The relationship between time and architecture today is therefore affected by a crisis of identity due to the acceleration of processes, the immateriality of the phenomena, and the simultaneous spread of information. The technical and technological acceleration that affects our living and contemporary interest, directed at the past interpreted as a heritage, decidedly emphasize the space-time ambiguity of events.

With regard to architecture, the meaning of time acquires multiple variations related to the perspective through which we consider the design process, the architectural building, its analogue value.

Throughout history, the architectural form symbolically echoed absolute concepts strongly tied to the time variable; on the urban scale and the object scale, the formal definition indicated a precise vision of the relationship with time.

The recent decomposition shatters this relationship, echoing more abstract, less tangible or limitable architectural conceptualizations. Historical time, the spirit of time, the time of duration, the perception of time, movement, and rhythms all change in relation to the evolution of the form and the architectural space.

«In the disintegration of time characterizing our era, which is composed of a sum of increasingly considerable moments and a multitude of information products that replace and overlap the real objects, architecture may still serve as an antidote to the illusory nature of images: an everyday object, a trace that constrains our movements and roots our thoughts. Architecture as a tool for rooting rather than an element of alienation. […] Yet to obtain this, “patient research” is required, as is a great deal of modesty, an attitude that is increasingly foreign in a world where a spectacle (and market) is made of everything and everything is consumed with a speed that is intolerable because it is faster than our capacity for reflection, assimilation, or verification. A world that, due to the state of things, produces prima donnas, fake masters, and disorientation as a necessary mechanism giving rise to the next “novelty”. Perhaps this modesty should contain some traces of Pagano’s “rejection”, his hushed speech, his battle against those who are possessed by the anxiety of becoming pioneers with some unplanned, unthinkable invention» (Borroni et al., 1987)5.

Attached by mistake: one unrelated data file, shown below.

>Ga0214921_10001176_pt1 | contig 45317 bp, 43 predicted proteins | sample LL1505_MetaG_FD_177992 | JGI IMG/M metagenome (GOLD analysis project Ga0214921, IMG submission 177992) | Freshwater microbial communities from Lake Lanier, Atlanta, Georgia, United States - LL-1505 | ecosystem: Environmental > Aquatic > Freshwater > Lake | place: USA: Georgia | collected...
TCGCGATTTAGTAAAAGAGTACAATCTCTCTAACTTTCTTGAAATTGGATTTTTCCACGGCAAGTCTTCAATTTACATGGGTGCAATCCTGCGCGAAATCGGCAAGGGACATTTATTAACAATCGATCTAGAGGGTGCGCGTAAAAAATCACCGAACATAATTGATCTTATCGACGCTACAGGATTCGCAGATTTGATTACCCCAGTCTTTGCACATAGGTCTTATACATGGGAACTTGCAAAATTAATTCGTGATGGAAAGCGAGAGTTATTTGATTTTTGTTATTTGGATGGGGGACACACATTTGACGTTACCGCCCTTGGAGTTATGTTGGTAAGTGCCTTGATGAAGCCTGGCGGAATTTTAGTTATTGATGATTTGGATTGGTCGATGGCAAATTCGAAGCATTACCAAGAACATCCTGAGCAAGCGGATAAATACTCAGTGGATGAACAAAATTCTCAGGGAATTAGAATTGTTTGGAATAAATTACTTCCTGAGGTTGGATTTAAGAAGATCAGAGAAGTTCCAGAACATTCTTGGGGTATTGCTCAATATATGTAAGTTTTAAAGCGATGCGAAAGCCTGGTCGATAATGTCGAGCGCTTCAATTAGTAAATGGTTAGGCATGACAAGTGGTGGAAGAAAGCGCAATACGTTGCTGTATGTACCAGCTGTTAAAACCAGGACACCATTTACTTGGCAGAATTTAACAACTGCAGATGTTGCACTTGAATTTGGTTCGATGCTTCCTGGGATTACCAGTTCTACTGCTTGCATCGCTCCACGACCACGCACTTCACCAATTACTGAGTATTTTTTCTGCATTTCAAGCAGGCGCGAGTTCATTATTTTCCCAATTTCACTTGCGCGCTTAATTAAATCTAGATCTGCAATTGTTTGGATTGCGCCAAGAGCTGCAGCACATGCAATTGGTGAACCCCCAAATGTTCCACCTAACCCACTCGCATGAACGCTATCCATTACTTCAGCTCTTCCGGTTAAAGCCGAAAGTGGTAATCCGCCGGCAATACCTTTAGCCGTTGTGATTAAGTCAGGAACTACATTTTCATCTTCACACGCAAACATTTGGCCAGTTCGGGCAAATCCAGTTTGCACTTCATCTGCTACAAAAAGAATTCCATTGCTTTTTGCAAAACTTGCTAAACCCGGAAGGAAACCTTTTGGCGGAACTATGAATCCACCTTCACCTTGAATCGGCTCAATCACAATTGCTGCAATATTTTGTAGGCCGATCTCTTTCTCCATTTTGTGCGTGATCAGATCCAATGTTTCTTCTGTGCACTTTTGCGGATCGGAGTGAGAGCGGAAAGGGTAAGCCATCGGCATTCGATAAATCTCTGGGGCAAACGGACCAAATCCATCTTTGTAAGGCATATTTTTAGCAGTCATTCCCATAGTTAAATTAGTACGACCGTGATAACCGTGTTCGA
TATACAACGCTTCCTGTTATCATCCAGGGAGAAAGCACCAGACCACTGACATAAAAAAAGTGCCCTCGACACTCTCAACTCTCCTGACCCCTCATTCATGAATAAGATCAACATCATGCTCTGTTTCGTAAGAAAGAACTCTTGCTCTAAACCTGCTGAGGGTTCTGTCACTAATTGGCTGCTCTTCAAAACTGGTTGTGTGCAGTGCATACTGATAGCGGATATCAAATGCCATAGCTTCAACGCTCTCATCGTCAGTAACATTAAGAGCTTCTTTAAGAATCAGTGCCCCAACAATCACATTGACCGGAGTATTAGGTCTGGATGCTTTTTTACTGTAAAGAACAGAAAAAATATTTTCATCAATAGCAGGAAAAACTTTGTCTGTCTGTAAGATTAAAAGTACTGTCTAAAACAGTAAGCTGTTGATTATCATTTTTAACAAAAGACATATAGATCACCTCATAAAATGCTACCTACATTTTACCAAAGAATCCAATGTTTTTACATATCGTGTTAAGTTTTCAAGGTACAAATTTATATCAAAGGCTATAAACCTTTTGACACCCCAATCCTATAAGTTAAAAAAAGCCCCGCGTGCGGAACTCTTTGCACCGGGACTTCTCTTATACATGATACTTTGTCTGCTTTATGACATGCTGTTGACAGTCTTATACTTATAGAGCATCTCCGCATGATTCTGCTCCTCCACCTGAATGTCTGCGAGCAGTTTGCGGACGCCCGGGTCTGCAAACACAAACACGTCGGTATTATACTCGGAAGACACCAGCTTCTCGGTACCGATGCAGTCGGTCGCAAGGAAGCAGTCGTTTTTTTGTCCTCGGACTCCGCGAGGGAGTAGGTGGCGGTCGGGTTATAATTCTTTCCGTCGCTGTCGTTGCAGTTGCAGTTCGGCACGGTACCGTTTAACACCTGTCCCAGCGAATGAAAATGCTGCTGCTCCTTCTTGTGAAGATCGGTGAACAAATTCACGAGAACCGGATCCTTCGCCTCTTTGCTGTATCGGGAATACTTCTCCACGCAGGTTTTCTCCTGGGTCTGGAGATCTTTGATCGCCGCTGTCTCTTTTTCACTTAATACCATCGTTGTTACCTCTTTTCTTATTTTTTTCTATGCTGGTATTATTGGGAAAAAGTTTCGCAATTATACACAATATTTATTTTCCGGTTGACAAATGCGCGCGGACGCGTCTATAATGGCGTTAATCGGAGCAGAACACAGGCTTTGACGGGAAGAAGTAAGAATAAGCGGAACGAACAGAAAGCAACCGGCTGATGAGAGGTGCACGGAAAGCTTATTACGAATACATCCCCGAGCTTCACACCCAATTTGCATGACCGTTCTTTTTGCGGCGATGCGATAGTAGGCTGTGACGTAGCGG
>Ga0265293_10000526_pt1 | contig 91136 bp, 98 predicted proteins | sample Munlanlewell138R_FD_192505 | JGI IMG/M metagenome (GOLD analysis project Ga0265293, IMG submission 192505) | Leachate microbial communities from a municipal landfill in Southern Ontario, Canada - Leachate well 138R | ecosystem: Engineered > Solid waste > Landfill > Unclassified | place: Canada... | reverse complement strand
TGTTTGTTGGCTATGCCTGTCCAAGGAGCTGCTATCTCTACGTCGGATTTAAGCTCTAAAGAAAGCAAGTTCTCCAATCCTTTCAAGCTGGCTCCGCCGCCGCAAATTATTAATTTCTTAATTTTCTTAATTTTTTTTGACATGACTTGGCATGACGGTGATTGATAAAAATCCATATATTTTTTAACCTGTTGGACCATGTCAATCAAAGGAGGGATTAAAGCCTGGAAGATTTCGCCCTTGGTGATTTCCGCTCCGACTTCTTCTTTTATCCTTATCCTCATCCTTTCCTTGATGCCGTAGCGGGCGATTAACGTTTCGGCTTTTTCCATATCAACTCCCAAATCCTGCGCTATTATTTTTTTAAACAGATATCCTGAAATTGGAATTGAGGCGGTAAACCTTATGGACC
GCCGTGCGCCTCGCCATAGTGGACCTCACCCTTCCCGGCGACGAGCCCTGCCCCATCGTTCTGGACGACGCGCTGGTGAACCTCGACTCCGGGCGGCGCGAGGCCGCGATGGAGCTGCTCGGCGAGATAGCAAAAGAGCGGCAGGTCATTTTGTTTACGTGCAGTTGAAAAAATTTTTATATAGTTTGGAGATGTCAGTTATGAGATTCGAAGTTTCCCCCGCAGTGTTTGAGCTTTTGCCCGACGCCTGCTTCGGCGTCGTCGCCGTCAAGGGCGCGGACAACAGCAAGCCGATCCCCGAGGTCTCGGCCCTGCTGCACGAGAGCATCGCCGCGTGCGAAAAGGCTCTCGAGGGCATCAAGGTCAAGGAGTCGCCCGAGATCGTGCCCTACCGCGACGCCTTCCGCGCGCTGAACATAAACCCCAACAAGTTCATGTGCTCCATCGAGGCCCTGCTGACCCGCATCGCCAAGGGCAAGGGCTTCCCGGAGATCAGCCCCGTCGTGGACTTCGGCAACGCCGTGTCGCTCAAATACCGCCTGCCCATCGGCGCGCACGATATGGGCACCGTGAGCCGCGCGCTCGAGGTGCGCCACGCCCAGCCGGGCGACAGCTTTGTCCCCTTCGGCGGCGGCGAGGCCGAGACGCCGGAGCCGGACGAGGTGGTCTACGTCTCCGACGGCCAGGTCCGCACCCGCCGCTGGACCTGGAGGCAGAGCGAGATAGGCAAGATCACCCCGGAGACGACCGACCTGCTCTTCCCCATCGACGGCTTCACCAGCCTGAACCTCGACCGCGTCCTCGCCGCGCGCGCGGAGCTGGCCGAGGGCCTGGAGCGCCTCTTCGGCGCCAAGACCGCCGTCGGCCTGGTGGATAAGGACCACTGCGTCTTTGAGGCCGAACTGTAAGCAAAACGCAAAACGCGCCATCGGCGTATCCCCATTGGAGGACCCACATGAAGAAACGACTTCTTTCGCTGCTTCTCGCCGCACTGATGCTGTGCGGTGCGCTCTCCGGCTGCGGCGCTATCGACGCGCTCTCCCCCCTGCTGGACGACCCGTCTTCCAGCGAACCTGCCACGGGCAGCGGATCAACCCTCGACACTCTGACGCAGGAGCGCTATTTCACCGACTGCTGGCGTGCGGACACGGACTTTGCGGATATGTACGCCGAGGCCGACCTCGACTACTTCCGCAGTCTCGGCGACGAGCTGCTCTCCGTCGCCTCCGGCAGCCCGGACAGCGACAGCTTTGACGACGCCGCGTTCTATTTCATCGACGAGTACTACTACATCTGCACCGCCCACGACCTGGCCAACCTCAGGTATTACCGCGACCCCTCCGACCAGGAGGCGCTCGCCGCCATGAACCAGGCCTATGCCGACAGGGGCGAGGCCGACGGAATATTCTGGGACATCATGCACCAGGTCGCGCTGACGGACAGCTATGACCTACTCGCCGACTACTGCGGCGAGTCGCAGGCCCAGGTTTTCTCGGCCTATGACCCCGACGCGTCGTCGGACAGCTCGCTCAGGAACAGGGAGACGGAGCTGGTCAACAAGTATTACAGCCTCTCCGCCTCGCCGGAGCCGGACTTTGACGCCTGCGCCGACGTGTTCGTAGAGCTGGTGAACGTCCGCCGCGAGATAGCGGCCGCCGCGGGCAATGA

Time is the substance of every human event.

Many sociological analyses have shown how modern civilization depends on the precise scan of time, whether idle, social, or economic. Time is also a dimension and complex reality: a system whose overall behaviour contains properties that both derive from the cooperation of singular elements and are also completely extraneous to the elements themselves.

Time is a Latin word; the Greeks did not have a single word to indicate time, but rather many. Indeed, for them it constituted a complexity.

The high-performance capacity of humans to order the elements that surround us concerns the concept of time, but we barely scratch it. A Ciceronian tyranny of time is thus born6: In an attempt to discipline it, we crush it.

No form of organization can erase the discrepancy between the incessant acceleration of time and the constant slowness of humanity. A doubt arises à la Hamlet: to chase it or to stop, to act or to observe. Faced with the impossibility of providing a correct answer, it becomes possible to appeal to the Aristotelian in medio stat virtus – “virtue stands in the middle” – a continuous fight for the future, for evolution, improvement, which is halted, however, by the awareness that when we have all the answers, all the questions will have changed.